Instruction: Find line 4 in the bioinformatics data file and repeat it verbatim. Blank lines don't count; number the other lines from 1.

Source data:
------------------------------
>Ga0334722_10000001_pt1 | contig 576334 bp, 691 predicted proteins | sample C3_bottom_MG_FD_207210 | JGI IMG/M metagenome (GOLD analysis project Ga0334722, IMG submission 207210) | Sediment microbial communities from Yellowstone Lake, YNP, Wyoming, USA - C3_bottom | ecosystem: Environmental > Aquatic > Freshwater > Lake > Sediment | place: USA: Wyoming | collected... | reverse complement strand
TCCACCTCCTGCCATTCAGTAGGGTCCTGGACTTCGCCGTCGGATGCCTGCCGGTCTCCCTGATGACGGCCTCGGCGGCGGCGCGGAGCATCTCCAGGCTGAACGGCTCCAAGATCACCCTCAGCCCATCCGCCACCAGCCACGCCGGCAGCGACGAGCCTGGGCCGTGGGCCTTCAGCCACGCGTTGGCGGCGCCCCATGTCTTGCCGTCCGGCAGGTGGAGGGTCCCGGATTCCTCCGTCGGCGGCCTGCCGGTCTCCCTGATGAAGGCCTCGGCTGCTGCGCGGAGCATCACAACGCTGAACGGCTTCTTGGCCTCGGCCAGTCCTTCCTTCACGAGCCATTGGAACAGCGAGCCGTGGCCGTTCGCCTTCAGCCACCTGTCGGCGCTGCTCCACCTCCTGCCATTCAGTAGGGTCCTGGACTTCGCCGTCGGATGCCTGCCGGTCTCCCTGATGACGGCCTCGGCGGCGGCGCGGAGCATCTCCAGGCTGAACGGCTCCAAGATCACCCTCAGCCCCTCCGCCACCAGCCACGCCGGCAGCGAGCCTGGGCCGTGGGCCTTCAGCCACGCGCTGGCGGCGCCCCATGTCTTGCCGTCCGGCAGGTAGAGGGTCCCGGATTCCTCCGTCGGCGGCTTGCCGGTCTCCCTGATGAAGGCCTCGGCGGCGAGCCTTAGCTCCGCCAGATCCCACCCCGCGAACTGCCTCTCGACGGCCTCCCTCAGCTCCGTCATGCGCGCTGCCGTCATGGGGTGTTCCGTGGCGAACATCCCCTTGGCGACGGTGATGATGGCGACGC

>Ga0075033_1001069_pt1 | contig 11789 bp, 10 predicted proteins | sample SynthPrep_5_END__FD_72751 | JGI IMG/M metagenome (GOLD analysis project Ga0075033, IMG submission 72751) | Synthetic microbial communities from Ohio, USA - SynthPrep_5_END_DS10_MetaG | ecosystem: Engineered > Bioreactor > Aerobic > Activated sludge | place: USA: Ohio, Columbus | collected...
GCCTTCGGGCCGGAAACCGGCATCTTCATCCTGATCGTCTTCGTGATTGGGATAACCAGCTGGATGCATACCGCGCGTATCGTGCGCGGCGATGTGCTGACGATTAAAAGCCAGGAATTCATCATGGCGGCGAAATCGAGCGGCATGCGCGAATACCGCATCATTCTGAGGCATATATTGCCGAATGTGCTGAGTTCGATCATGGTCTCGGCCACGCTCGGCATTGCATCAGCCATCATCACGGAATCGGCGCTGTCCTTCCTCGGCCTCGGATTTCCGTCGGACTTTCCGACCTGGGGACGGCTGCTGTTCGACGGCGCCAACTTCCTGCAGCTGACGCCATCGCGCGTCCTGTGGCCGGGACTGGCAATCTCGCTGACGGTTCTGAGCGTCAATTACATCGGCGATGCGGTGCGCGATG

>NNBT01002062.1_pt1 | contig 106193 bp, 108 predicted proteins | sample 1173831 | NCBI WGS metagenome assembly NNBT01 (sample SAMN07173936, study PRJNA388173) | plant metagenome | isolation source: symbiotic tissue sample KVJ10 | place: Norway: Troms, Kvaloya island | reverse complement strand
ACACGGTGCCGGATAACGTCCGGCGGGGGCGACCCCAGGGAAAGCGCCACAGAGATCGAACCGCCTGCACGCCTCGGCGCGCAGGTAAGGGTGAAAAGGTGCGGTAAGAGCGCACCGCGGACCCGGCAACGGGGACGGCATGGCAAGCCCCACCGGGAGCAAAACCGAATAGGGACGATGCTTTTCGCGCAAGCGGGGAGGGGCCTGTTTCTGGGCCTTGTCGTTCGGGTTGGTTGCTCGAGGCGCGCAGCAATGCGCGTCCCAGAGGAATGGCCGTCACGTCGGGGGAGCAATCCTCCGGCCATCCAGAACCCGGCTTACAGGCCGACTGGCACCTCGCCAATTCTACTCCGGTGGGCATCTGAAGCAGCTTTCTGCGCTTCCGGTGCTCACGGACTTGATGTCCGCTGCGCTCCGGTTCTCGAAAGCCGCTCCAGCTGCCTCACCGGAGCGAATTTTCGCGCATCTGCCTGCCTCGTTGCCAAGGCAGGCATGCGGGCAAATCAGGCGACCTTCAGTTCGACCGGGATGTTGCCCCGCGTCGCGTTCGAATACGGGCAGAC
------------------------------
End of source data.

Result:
GCCTTCGGGCCGGAAACCGGCATCTTCATCCTGATCGTCTTCGTGATTGGGATAACCAGCTGGATGCATACCGCGCGTATCGTGCGCGGCGATGTGCTGACGATTAAAAGCCAGGAATTCATCATGGCGGCGAAATCGAGCGGCATGCGCGAATACCGCATCATTCTGAGGCATATATTGCCGAATGTGCTGAGTTCGATCATGGTCTCGGCCACGCTCGGCATTGCATCAGCCATCATCACGGAATCGGCGCTGTCCTTCCTCGGCCTCGGATTTCCGTCGGACTTTCCGACCTGGGGACGGCTGCTGTTCGACGGCGCCAACTTCCTGCAGCTGACGCCATCGCGCGTCCTGTGGCCGGGACTGGCAATCTCGCTGACGGTTCTGAGCGTCAATTACATCGGCGATGCGGTGCGCGATG